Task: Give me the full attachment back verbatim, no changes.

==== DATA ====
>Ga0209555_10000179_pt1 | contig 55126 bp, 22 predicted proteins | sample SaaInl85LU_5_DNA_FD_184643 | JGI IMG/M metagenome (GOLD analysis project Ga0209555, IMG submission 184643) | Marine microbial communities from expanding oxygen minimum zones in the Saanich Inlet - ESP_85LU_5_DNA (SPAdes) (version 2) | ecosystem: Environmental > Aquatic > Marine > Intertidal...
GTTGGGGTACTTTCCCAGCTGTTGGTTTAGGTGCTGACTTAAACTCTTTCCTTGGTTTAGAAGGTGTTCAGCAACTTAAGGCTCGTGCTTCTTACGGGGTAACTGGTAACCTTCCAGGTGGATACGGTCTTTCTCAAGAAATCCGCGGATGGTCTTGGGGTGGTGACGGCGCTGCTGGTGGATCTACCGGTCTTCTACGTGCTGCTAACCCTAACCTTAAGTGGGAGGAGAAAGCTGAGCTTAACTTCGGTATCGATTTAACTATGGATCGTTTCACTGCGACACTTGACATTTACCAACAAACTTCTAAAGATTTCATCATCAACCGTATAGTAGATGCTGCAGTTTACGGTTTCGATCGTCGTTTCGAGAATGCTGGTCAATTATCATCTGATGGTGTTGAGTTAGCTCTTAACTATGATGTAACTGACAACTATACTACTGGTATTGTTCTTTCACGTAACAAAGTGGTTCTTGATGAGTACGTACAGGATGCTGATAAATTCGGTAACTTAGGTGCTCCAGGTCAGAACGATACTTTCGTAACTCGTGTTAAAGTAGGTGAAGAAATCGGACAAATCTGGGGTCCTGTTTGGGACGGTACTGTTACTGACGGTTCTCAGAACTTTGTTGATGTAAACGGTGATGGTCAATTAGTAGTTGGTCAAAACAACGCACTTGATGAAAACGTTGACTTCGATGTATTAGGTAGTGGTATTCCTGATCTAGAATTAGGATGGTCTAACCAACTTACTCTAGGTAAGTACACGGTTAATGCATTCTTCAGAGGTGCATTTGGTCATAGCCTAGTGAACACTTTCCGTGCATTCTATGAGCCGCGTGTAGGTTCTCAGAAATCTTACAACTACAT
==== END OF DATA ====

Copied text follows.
>Ga0209555_10000179_pt1 | contig 55126 bp, 22 predicted proteins | sample SaaInl85LU_5_DNA_FD_184643 | JGI IMG/M metagenome (GOLD analysis project Ga0209555, IMG submission 184643) | Marine microbial communities from expanding oxygen minimum zones in the Saanich Inlet - ESP_85LU_5_DNA (SPAdes) (version 2) | ecosystem: Environmental > Aquatic > Marine > Intertidal...
GTTGGGGTACTTTCCCAGCTGTTGGTTTAGGTGCTGACTTAAACTCTTTCCTTGGTTTAGAAGGTGTTCAGCAACTTAAGGCTCGTGCTTCTTACGGGGTAACTGGTAACCTTCCAGGTGGATACGGTCTTTCTCAAGAAATCCGCGGATGGTCTTGGGGTGGTGACGGCGCTGCTGGTGGATCTACCGGTCTTCTACGTGCTGCTAACCCTAACCTTAAGTGGGAGGAGAAAGCTGAGCTTAACTTCGGTATCGATTTAACTATGGATCGTTTCACTGCGACACTTGACATTTACCAACAAACTTCTAAAGATTTCATCATCAACCGTATAGTAGATGCTGCAGTTTACGGTTTCGATCGTCGTTTCGAGAATGCTGGTCAATTATCATCTGATGGTGTTGAGTTAGCTCTTAACTATGATGTAACTGACAACTATACTACTGGTATTGTTCTTTCACGTAACAAAGTGGTTCTTGATGAGTACGTACAGGATGCTGATAAATTCGGTAACTTAGGTGCTCCAGGTCAGAACGATACTTTCGTAACTCGTGTTAAAGTAGGTGAAGAAATCGGACAAATCTGGGGTCCTGTTTGGGACGGTACTGTTACTGACGGTTCTCAGAACTTTGTTGATGTAAACGGTGATGGTCAATTAGTAGTTGGTCAAAACAACGCACTTGATGAAAACGTTGACTTCGATGTATTAGGTAGTGGTATTCCTGATCTAGAATTAGGATGGTCTAACCAACTTACTCTAGGTAAGTACACGGTTAATGCATTCTTCAGAGGTGCATTTGGTCATAGCCTAGTGAACACTTTCCGTGCATTCTATGAGCCGCGTGTAGGTTCTCAGAAATCTTACAACTACAT